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Tuesday, June 28, 2011

Infinite Awesomeness

Yann Martel's 'Life Of Pi' is an amazing novel I picked up at the school library. Much heard of, finally read. The detailed story deserves to be found out on its own, but I can tell you that it begins with the writer writing in first person, mixing fact with fiction to talk about an encounter with a man who directs him to the protagonist Pi, saying that his story would make the author believe in God. The writer follows the lead though with little conviction as to the story's quality: his compulsion being only his writer's block. Pi tells the author his story, and the extraordinary narrative that follows is mostly in the form of Pi's delightfully vivid reminiscence, again in first person, interrupted at times by the author's commentary on Pi, his home and his family that he sees before him in the relative present. Pi is 'now', an Indian-born Canadian citizen, married to a woman of Indian descent, and with two children. The symbols of faith in his home reflect no particular religion or belief system, but that of multiple religions: Hinduism, Islam and Christianity. This peculiarity of faith, as we come to know later, happened to him early in life, in the happy young phase, before his life-changing adventure crept in.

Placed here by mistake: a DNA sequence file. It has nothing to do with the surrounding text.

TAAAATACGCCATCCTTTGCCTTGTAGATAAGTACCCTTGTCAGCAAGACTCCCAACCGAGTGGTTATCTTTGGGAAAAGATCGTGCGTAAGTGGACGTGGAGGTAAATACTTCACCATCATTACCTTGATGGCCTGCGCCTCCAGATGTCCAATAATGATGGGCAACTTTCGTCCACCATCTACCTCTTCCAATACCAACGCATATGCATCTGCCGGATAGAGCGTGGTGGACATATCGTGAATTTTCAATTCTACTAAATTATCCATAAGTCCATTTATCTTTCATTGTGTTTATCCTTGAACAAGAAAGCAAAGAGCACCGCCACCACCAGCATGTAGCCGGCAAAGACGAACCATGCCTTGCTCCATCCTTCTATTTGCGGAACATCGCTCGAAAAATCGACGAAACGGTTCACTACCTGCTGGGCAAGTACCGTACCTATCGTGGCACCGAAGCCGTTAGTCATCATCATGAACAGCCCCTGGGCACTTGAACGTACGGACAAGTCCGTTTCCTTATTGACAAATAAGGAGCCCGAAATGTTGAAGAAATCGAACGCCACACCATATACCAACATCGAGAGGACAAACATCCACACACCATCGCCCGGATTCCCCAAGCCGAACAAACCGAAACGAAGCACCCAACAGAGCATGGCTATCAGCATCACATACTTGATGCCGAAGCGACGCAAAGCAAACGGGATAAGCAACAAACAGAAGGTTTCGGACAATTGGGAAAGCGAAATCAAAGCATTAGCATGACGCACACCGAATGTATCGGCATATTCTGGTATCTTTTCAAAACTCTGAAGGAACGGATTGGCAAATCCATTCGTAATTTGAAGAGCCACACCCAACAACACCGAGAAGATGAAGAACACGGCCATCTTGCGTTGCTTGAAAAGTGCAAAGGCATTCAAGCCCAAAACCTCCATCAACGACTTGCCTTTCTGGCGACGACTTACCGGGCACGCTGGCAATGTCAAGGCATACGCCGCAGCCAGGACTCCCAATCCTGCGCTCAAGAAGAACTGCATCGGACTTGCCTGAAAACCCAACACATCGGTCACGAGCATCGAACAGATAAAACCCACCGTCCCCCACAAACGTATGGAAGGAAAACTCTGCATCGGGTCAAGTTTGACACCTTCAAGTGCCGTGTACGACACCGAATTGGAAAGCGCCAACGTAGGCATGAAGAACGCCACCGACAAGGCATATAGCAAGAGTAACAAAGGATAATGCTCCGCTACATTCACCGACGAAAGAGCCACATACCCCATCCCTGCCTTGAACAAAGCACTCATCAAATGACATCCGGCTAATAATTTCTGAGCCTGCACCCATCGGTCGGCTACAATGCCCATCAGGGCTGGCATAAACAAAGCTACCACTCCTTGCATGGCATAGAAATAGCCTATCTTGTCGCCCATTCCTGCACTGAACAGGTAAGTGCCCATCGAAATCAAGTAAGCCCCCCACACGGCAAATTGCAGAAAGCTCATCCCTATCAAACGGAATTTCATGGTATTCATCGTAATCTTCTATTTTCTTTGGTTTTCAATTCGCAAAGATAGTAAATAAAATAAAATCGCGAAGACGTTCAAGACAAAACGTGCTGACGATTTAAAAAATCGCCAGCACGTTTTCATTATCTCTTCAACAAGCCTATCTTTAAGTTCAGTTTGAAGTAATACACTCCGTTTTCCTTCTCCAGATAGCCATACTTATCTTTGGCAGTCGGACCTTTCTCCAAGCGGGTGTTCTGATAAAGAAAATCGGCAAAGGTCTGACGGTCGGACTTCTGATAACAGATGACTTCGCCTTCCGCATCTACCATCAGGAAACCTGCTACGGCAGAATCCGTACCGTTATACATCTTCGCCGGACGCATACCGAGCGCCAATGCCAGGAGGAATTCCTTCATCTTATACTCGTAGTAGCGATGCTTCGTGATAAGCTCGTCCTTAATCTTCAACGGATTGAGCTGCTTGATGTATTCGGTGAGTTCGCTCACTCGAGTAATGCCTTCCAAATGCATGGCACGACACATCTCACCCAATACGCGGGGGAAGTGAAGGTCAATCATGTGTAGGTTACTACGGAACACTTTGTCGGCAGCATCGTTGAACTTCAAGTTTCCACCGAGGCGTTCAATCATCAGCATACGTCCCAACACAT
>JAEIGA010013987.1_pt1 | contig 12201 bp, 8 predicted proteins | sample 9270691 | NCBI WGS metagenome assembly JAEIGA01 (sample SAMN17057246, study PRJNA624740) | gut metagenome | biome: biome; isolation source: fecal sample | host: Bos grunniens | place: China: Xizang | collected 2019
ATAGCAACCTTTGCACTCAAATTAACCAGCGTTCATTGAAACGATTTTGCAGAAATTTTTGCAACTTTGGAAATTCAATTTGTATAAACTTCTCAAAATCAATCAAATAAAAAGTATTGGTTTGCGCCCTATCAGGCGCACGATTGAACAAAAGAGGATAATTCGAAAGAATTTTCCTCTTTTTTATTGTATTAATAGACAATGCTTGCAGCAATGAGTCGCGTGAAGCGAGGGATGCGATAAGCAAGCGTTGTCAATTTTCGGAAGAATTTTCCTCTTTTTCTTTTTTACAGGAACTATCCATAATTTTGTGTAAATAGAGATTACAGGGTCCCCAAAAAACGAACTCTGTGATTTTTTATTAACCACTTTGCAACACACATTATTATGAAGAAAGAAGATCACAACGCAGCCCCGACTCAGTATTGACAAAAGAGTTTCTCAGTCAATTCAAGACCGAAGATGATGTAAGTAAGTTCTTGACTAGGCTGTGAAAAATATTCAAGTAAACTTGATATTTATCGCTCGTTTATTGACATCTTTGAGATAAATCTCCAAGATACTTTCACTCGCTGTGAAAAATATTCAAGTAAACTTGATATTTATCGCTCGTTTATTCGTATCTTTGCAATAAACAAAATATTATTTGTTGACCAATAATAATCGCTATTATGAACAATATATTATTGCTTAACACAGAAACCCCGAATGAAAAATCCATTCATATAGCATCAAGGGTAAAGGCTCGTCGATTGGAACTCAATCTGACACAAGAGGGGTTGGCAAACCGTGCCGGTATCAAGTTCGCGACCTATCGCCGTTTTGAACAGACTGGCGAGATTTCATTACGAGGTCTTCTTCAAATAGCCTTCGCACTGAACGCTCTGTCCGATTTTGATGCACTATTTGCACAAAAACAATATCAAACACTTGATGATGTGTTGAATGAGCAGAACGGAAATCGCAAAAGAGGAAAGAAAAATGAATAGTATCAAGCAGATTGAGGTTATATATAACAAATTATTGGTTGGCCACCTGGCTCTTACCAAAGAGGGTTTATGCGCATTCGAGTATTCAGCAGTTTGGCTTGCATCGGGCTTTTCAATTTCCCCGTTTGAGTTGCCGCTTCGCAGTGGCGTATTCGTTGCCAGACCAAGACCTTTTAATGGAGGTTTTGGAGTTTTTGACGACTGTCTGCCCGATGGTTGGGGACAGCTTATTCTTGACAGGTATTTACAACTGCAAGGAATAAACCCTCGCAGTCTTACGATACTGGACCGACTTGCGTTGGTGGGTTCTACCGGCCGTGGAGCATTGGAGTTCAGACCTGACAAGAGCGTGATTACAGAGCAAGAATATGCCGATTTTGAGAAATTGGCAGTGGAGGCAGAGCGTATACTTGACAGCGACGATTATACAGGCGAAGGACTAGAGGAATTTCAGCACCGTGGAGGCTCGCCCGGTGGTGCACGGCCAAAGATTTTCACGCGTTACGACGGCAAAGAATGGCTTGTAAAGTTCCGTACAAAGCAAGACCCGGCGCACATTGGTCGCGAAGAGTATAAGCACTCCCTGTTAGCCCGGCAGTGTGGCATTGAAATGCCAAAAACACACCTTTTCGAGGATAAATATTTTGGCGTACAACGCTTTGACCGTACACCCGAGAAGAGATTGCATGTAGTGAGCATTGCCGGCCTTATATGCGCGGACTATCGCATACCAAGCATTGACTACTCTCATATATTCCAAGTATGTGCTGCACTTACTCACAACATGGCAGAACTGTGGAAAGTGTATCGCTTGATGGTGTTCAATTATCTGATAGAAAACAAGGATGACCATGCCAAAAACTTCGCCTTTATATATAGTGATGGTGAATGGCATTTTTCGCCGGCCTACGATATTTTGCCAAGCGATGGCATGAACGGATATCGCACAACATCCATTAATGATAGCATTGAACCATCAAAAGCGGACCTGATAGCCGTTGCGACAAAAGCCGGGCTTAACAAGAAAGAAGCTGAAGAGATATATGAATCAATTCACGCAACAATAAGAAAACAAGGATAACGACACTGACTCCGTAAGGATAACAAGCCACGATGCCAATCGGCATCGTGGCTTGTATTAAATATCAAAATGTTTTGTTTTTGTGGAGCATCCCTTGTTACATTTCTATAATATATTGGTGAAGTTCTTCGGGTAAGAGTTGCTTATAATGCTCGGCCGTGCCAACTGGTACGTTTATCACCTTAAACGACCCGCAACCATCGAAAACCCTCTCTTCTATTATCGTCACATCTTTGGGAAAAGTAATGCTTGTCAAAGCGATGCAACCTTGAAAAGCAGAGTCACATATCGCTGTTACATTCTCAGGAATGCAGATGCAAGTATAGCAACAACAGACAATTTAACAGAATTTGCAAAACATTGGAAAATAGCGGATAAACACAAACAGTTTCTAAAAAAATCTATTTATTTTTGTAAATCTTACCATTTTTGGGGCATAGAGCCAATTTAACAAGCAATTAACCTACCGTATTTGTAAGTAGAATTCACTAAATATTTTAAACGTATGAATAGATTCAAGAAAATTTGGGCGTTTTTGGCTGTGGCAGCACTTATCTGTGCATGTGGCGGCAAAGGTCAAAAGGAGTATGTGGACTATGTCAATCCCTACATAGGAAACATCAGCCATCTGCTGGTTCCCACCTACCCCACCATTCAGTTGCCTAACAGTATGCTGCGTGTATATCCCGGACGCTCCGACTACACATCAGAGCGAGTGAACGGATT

The cover in which I
read the book
In the first part, Pi talks of his life in Pondicherry in South India as son to a zookeeper and his wife, little brother to Ravi the cricketing hero, nephew and disciple of an ace swimmer; an ace swimmer himself, Piscine Molitor Patel is named after the Piscine Molitor swimming complex in Paris that his uncle was extremely fond of. Tired of being called 'Pissing' in secondary school, both mistakenly and intentionally, he enforces the nickname Pi for himself in high school right from the beginning. It did lead to 'Lemon Pie', but he even prefers the impersonal and shadowing 'Ravi's brother' to 'Pissing'. Also, he begins a trend of Greek letter nicknames. These and many more are the enjoyable stories he tells of his childhood, some of which are rather ordinary ones, like those about teachers and relatives. He also dispels some myths about animals, and voices his opinions about animals and religion, the two big things in his life. Then he talks of the bombshell that fell on Ravi and him, when in the 1970s tumult in India his father gives in to the alluring prospects of greener pastures abroad. He sells the zoo's animals, which combined with other preparations like paperwork takes well over a year, and then they get on a cargo ship to Canada with a few more of the animals that were to be sold there. And there ends the first part of the novel.